Inkheart (2009)
Inkheart (2009)

Genre: Fairy Tale Running Time: 1 hr. 45 min.

Release Date: January 23rd, 2009 MPAA Rating: PG

Director: Iain Softley Actors: Brendan Fraser, Paul Bettany, Helen Mirren, Sienna Guillory, Jim Broadbent, Andy Serkis

 


 

B

ased on Cornelia Funke’s novel, “Inkheart” presents a supremely fascinating concept with limitless possibilities. Unfortunately, the direction it takes falls into the predictable realm of formulaic fantasy. It’s as if a quota must be reached for daring escapes, rescue attempts, and damsels in distress. The basic plot is as convoluted and faulty as time travel, and without very finite ground rules, the details and conclusion feel contrived – unnaturally forced in order to neatly right the predicaments. Several characters are wasted and the most adventurous avenues are left completely unexplored. For a fun-filled fantasy film, “Inkheart” isn’t entirely a letdown, boasting first-rate special effects and well-paced action, which puts this inventive picture well above the utter failures of “Eragon” or “The Seeker.”

Mortimer “Mo” Folchart (Brendan Fraser) has a rare magical gift that allows him to bring to life anything he reads out loud from a book. It’s more complicated than it sounds; when he reads aloud, the elements in each passage are transported into his current location, as if directly from the world defined in the book, and someone from his own time is sent into the book in exchange. This implies that every written story must create an environment that exists on a unique timeline, and that those creations exist somewhere in three dimensions. Further confusion is introduced when one of the characters brought to life by Mo (or rather out of the book’s life) worries about how his story will end – hinting that each book also has a timeline concurrent with present time. Later on, it’s referenced that the characters in books can change the course of their destiny, even though it’s realistically cemented in unchanging printed words.

Mo’s troubles start because he is unaware he has such an ability (humans with this skill are known as Silvertongues). He reads the story of “Inkheart” to his young daughter and wife, unleashing the dastardly villain Capricorn (Andy Serkis), along with the roguish fire-juggling Dustfinger (Paul Bettany). Mo’s wife vanishes and Capricorn sets about building himself an army of storybook henchmen. Mo vows never to read another book out loud, so twelve years pass without incident. His daughter Meggie (Eliza Bennett) has grown up and wonders about Mo’s obsessive quest to obtain another copy of the “Inkheart” book to try and correct his decade-old error. When he finally finds another copy in an antiquarian bookshop, Dustfinger reappears, begging the Silvertongue to return him to his world; when Mo refuses, the ilk of Capricorn is summoned to force compliance.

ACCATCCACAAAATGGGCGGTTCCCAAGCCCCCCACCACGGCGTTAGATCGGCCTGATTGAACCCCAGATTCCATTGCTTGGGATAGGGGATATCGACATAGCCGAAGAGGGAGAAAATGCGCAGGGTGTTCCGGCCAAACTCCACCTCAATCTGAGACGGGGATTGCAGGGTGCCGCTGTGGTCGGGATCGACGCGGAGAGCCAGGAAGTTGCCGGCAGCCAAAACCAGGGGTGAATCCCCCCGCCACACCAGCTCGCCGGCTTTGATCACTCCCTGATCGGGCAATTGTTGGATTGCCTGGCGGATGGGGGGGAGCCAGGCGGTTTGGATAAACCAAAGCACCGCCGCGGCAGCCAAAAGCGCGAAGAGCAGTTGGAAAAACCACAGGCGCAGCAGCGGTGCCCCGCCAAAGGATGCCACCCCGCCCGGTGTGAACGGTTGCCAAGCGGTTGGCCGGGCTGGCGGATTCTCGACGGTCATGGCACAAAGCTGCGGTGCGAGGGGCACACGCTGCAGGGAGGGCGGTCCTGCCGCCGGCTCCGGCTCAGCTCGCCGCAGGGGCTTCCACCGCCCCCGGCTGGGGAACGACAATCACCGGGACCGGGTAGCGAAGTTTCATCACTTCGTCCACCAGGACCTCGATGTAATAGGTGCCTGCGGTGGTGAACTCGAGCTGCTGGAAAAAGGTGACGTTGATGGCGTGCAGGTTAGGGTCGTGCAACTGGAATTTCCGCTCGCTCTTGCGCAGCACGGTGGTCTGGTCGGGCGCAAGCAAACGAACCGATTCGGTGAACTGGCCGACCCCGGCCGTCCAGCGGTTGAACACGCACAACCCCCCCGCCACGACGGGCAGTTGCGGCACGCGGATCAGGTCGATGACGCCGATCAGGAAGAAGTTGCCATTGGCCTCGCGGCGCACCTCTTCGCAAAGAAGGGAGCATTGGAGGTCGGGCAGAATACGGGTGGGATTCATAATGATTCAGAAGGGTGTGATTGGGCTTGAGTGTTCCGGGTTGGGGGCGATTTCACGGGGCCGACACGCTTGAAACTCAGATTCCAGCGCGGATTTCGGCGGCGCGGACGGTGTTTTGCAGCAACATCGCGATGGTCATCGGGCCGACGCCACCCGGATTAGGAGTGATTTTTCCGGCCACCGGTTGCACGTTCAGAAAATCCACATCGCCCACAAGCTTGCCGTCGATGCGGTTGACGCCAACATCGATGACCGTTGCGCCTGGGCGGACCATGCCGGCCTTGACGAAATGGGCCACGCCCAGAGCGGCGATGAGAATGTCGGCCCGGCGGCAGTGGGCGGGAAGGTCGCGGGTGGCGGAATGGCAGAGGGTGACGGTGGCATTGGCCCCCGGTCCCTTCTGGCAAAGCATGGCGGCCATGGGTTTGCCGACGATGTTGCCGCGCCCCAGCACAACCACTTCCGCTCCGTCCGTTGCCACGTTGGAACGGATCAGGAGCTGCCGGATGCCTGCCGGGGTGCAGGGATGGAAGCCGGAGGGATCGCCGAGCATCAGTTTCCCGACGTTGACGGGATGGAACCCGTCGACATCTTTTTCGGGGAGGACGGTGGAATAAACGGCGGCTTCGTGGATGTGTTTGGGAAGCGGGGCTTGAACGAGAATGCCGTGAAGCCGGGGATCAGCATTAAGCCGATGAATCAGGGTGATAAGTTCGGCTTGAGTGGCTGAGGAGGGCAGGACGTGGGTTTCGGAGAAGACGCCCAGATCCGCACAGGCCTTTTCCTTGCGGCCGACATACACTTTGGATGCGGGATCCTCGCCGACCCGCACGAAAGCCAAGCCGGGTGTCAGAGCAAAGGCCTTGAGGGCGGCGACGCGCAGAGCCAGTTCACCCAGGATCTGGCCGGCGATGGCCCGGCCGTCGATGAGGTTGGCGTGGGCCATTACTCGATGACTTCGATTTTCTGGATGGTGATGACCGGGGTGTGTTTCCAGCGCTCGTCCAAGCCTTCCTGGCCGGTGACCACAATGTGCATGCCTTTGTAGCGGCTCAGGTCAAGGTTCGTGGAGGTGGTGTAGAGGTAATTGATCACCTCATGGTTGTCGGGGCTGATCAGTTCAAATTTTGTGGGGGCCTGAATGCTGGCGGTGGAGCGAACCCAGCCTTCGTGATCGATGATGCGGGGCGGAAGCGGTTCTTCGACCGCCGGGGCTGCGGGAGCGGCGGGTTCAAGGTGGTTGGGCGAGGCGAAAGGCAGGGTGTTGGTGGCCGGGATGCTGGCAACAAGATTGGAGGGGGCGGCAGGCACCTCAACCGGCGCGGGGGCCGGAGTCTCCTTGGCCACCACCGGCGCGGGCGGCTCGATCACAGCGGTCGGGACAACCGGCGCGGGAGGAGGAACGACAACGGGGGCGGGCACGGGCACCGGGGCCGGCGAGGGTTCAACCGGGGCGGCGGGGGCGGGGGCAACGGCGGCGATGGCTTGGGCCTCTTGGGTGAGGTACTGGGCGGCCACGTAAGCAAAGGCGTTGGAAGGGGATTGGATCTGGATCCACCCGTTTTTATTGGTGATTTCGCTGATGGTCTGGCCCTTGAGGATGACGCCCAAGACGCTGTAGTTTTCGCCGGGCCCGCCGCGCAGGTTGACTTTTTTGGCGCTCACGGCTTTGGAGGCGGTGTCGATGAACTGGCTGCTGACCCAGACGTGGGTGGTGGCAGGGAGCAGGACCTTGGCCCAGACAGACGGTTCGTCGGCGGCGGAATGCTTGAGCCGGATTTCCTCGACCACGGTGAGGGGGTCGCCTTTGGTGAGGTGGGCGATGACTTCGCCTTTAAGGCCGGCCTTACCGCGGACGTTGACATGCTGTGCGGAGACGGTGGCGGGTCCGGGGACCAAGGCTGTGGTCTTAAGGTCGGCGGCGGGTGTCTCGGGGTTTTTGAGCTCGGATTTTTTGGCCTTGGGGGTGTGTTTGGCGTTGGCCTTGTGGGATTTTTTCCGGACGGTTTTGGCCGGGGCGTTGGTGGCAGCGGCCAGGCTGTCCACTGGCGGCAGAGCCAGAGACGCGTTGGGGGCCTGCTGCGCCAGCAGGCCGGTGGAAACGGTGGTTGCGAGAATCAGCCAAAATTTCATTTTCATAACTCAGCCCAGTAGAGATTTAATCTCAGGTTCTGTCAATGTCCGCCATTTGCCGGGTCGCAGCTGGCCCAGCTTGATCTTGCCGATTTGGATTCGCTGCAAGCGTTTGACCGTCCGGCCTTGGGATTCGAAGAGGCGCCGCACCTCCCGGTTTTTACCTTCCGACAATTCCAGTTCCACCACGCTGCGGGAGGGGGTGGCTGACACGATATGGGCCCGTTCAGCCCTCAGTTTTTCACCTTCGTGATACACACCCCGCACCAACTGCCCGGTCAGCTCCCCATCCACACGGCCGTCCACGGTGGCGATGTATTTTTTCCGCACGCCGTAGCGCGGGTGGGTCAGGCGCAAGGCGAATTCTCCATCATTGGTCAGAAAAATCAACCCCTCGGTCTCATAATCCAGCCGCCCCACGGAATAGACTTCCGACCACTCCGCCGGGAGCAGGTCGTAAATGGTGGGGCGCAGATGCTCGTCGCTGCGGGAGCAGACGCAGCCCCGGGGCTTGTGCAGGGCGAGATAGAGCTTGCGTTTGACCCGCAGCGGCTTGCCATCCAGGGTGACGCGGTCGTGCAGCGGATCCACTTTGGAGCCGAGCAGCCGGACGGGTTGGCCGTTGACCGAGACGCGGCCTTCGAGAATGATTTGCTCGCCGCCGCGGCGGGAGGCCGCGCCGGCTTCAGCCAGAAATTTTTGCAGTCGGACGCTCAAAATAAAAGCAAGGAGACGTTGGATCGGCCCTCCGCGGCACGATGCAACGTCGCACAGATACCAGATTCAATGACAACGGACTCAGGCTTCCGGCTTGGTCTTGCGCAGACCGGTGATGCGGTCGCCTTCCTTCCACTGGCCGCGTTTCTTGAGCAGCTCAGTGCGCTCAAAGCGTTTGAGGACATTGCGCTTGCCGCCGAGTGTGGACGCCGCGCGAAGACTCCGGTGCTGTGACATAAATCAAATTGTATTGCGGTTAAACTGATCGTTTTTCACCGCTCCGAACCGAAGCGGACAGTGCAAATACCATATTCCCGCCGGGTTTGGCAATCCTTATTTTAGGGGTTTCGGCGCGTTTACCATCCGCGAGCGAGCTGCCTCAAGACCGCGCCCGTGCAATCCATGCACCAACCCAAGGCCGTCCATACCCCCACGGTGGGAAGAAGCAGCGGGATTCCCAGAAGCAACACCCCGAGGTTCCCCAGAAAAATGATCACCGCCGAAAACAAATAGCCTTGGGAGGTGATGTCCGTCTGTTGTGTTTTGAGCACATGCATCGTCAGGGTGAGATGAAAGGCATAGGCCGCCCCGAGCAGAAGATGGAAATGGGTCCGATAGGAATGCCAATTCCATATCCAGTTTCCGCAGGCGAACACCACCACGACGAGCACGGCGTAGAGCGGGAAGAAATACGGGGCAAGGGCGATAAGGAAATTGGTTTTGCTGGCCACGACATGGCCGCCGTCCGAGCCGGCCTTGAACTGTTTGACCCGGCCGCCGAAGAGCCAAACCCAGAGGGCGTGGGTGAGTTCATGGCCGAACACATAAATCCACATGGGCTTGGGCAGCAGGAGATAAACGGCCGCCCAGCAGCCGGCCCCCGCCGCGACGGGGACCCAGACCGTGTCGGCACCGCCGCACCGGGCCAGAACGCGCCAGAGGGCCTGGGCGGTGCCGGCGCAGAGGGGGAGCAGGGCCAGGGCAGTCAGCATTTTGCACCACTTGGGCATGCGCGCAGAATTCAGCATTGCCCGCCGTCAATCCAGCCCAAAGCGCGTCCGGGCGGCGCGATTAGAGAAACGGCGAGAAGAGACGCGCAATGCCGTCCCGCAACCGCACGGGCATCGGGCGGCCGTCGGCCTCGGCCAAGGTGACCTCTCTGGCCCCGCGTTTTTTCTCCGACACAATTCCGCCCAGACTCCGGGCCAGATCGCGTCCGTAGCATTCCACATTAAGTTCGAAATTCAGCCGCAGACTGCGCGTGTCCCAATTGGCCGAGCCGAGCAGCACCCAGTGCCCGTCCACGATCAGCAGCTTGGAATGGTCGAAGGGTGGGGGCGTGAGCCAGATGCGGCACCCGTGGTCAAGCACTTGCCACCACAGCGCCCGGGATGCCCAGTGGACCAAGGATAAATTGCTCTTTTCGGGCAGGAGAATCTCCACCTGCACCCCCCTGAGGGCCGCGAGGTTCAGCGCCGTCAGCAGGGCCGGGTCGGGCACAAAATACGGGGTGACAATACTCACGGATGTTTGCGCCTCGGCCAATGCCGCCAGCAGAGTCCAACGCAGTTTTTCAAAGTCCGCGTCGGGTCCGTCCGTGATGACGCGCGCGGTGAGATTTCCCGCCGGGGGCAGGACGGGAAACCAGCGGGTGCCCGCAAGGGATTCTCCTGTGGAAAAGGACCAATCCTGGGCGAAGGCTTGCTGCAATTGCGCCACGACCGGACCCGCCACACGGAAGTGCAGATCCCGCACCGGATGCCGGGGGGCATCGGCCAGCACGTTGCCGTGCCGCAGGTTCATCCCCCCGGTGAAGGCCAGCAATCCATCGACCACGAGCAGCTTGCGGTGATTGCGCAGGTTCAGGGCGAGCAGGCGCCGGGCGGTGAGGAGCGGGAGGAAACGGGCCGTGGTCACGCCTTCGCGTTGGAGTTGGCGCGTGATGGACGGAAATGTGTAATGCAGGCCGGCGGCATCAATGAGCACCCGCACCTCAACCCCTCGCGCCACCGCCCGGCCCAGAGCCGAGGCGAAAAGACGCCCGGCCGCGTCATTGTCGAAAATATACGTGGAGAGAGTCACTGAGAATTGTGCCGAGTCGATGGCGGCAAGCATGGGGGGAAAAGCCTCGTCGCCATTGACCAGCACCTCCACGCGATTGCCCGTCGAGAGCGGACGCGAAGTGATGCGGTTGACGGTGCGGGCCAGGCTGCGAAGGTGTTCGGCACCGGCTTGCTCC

There are well-intentioned themes (involving the power of reading and writing, among others) floating around in the story of “Inkheart,” but the film fails to fully illustrate the creativity of the major concepts. The villains are, of course, unthreatening (this is a kid’s movie, after all), Helen Mirren’s supporting role is wasted, and each of the characters is designed in the most generic manner. For a plot that is already incredibly outlandish and difficult to accept, it’s odd to cast Brendan Fraser, who brings an instant air of goofiness and tongue-in-cheek humor to a character that would have been more effective if played seriously.

In one scene, a Silvertongue is forced to read out of various books to prove her skill; as the camera pans across the room, the audience can see Cinderella’s glass slipper, Huckleberry Finn’s raft, the gingerbread house from Hansel and Gretel’s world, the Sword in the Stone, and many more recognizable storybook entities. It’s at this moment, with countless novels at the creator’s disposal, that viewers will acknowledge the biggest disappointment: imagining what could have been. What an amazingly unique concept with such mediocre execution.

– Mike Massie

  • 5/10